Year-end 2021 Pass-Through Entity Tax Deduction Opportunities


Year-end 2021 Pass-Through Entity Tax Deduction Opportunities

Michigan and Illinois have recently joined a number of other states with their enactment of new laws providing an opportunity for owners of a pass-through entity (“PTE”) such as tax partnerships and S corporations to achieve federal income tax savings with respect to the PTE’s taxable income. However, steps may need to be taken before year-end to achieve these tax savings in 2021.

SALT Cap and SALT Cap Work-Arounds

In 2017, the Tax Cuts and Jobs Act (“TCJA”) capped the amount of the itemized deduction of individual taxpayers and certain trusts and estates for state and local taxes at $10,000 (the “SALT Cap”). Among the taxpayers particularly affected by this limitation have been individual/trust and estate owners of PTEs who pay significant personal state income taxes on the PTE’s taxable income. In the wake of the TCJA, states began passing new legislation imposing state income taxes on the PTE rather than its owners. These PTE-level taxes are intended to provide a federal income tax deduction for the state income taxes without limitation at the individual /trust and estate taxpayer level under the SALT Cap (“SALT Cap work-arounds”). The Internal Revenue Service subsequently issued favorable guidance in November 2020 establishing that SALT Cap work-arounds meeting specified requirements permit a deduction of state income taxes at the PTE level regardless of whether the taxes are imposed on the PTE directly or pursuant to an election under the applicable SALT Cap work-around. 

Michigan and Illinois SALT Cap Work-Arounds 

Most recently, on December 20, 2021, Michigan’s Governor Whitmer signed legislation enacting a new SALT Cap work-around allowing Michigan taxpayers to elect into a PTE income tax regime. The electing PTE would be subject to a 4.25% tax and the owners of the PTE would be entitled to an income tax credit for their share of the taxes not limited by the SALT cap.  Similar legislation was signed in Illinois by Governor Pritzker.  Both statutes are first applicable to the 2021 tax year.  The enactment of Michigan’s and Illinois’s SALT Cap work-arounds have expanded the opportunities for owners of PTEs filing tax returns in those states to take advantage of new SALT Cap work-arounds. However, PTEs need to be mindful of timing-related considerations relevant to ensuring the deduction of those taxes in 2021.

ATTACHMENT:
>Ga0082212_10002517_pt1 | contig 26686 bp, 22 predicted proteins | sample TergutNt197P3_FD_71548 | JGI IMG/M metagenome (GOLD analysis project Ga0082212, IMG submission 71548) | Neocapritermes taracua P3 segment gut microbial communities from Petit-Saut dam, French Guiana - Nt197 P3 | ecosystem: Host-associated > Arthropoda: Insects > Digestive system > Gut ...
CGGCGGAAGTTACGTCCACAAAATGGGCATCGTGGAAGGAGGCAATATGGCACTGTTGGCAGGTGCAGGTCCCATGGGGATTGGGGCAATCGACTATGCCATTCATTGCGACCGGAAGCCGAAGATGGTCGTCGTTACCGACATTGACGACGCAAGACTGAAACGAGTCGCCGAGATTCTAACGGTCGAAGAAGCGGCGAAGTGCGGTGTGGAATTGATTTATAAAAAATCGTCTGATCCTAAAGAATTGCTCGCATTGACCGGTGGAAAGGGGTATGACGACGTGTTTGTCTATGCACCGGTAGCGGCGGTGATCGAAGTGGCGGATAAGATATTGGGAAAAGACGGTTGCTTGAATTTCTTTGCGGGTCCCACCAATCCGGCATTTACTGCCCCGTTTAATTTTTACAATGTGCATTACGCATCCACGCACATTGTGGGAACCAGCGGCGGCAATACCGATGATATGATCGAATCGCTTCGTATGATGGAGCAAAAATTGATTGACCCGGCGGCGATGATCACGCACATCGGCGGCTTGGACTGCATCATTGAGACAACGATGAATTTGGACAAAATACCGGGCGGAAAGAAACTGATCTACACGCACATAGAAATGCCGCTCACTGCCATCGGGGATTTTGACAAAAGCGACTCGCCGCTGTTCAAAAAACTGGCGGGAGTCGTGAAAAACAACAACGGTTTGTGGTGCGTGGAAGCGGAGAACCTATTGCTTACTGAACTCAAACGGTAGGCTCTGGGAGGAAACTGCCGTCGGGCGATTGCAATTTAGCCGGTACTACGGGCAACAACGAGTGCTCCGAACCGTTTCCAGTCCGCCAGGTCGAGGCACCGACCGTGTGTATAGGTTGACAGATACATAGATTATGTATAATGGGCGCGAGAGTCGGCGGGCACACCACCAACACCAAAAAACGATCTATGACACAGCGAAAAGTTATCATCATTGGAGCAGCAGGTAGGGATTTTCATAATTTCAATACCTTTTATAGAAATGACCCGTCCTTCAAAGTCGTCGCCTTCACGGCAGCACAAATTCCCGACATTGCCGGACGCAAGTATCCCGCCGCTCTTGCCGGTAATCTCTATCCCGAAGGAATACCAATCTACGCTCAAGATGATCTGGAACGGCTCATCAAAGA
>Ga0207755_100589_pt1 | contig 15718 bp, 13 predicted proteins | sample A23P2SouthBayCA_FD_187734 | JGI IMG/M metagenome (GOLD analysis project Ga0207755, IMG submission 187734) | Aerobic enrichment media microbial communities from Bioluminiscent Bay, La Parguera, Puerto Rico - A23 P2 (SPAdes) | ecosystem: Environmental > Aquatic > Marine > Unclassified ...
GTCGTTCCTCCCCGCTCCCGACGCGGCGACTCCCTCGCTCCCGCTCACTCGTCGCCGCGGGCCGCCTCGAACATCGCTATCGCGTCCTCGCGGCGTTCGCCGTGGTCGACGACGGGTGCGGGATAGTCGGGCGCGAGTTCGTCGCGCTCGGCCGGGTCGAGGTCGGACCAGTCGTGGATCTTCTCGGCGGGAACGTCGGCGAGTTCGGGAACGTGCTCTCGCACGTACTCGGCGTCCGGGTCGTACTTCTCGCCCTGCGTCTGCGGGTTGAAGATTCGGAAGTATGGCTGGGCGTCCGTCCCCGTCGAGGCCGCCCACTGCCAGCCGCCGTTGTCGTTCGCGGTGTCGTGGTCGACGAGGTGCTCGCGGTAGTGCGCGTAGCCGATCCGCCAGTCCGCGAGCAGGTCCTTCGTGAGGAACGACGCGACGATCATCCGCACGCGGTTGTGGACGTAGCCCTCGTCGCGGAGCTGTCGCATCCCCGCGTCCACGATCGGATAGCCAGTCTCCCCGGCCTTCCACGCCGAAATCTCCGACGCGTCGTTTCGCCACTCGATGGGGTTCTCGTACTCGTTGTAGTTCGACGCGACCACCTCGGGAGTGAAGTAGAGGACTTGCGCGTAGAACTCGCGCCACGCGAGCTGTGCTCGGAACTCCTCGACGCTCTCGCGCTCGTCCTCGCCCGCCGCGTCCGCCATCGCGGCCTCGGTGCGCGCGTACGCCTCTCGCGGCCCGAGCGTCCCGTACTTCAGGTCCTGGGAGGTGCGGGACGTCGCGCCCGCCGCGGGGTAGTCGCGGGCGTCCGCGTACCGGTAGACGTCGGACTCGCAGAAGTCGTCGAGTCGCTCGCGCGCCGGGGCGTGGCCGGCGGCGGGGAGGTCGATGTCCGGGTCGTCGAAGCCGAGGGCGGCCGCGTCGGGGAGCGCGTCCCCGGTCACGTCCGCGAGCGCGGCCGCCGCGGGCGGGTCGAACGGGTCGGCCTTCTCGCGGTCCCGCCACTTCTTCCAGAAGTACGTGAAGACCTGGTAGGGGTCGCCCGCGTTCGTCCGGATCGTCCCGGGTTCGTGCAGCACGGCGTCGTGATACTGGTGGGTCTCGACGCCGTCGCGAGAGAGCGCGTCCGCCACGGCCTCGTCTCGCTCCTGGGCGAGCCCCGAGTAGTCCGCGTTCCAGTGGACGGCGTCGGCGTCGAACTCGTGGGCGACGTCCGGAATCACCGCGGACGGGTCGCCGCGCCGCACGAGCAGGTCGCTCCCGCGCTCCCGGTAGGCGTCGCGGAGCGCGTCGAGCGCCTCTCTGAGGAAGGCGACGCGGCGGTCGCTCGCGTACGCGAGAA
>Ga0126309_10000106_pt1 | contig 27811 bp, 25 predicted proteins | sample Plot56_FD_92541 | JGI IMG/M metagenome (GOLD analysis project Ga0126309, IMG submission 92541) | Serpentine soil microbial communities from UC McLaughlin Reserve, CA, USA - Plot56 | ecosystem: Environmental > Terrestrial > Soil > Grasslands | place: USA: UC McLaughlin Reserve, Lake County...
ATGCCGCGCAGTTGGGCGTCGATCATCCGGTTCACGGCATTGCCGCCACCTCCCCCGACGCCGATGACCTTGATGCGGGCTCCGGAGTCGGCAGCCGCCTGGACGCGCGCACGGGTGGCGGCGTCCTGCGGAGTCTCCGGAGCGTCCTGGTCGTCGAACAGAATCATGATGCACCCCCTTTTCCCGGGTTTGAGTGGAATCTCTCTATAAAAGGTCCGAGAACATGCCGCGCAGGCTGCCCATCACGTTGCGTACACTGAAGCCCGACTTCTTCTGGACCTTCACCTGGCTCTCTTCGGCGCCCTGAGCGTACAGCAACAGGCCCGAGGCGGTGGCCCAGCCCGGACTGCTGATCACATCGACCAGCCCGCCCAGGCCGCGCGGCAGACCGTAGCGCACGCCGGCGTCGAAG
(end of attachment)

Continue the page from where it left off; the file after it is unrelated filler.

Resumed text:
Timing Considerations for SALT Cap Work-Arounds

PTEs that desire to deduct Michigan or Illinois PTE taxes in 2021 need to consider the relevant state procedures for making the PTE election and paying the PTE taxes. This is because the federal income tax deduction of state taxes is subject to a variety of limitations that differ depending upon the taxpayer’s method of accounting (i.e., cash method or accrual method).

For cash method taxpayers seeking a 2021 deduction for PTE taxes the PTE’s taxes should be paid on or before December 31, 2021.

For accrual method taxpayers, a conservative approach to provide the strongest tax reporting position for a 2021 tax deduction would be to make the payment on or before December 31, 2021. The determination of whether an accrual method taxpayer, including one that makes a payment in 2021, would be eligible for a 2021 tax deduction is based upon an application of the accrual method tax accounting rules as applied to the PTE’s particular facts and circumstances, but it seems clear that the prudent course of action would be to pay the tax before the end of 2021 if possible.

Members of Honigman’s tax practice group are available to advise on the PTE laws in these states and others.  Please reach out to your Honigman tax, corporate or other contact and/or to your tax accounting advisors for counsel and advice on these matters.

States that have enacted PTE legislation have been slow to release, and in many instance have not released, guidance.  The lack of guidance creates uncertainties that almost certainly will not be clarified before year end.

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